GameOver Game Reviews - Corsairs (c) Microids, Reviewed by - Rebellion

Game & Publisher Corsairs (c) Microids
System Requirements Pentium 133, 16MB Ram, 4x CD-ROM
Overall Rating 80%
Date Published , ,

Divider Left By: Rebellion Divider Right

Back in the golden days, the Spanish treasure fleet sailed the high seas while other nations squabbled amongst themselves. Pirates and buccaneers fought fiery naval battles for gold and plunder, and colonies strived for survival. The year ... is 1987. Yes, that's right 1987. Sid Meier's Pirates! was inventing a new breed of strategy and action, and as a preteen I was thoroughly engrossed for hours upon hours. I missed picking up a copy of Pirates! Gold when it came out in 1992, but I found it in a discount box a few years back. It's one of the few games (with Theme Hospital) still installed on my old P200 at home.

Now it's 1999, twelve years after Sid Meier first blessed us with this entertaining game, and a few other developers are poking their heads back in these waters. The first is Corsairs by Microids. We all know those French guys over there across the ocean have been putting out some creative titles recently, but no real big hits yet. Corsairs is fresh and new, displaying some creativity matched with good design. So get out your swords and prepare to go to battle.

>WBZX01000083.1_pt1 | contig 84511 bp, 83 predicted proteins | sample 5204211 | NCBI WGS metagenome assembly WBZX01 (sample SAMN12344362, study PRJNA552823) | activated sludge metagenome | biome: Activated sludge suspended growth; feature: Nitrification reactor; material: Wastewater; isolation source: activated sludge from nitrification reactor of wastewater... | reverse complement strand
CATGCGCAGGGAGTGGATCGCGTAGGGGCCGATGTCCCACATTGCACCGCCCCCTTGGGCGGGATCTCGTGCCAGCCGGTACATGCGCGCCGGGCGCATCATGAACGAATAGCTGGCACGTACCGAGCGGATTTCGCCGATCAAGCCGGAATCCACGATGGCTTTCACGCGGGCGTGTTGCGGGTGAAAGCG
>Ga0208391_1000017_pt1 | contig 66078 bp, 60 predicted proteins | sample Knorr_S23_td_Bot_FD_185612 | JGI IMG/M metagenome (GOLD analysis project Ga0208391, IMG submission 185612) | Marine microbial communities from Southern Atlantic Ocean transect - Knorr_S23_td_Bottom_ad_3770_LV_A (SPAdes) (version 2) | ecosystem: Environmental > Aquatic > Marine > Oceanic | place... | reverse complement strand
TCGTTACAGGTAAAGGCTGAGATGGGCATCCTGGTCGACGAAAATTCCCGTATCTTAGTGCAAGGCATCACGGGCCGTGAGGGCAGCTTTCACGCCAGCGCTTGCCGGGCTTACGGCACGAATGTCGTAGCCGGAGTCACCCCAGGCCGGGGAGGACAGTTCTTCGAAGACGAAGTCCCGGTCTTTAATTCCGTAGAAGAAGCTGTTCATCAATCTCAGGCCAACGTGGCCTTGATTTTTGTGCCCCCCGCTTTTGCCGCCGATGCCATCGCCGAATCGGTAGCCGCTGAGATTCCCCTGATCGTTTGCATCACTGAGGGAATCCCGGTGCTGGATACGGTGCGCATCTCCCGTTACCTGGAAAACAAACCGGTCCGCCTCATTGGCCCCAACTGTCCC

My first impression of the game was quite good. I loaded it up and was amazed by the graphical detail. Of course, the last game of this nature is seven years old and we?ve come a long way in that time, so it's just a tad bit biased. It still does have nicely detailed graphics, lots of little animations to the water, ships and ports. It would be nicer if the ports themselves were more varied, perhaps based on what country's port it was, but all in all it looks nicely done. The console looks good as does the battle scenes, although units all look the same and there's not a wide variation between the combat scenes. It has a few esthetic details like gunsmoke and splashes to make it look more polished as well.

The audio is much what you'd expect from this type of game and little more. Cannons, gunfire, sword slashing, and the typical ocean waves make up the audio for the sailing screen. Your men also scream out battle calls in combat and bark orders to one another. While nothing is real rousing, it doesn't get to the point of irritating repetition. It does include a mediocre soundtrack, which is good enough not to hamper the game. Corsairs is a typical overhead style game and has the typical positional sound, so you'll hear sounds based on where you are on the map.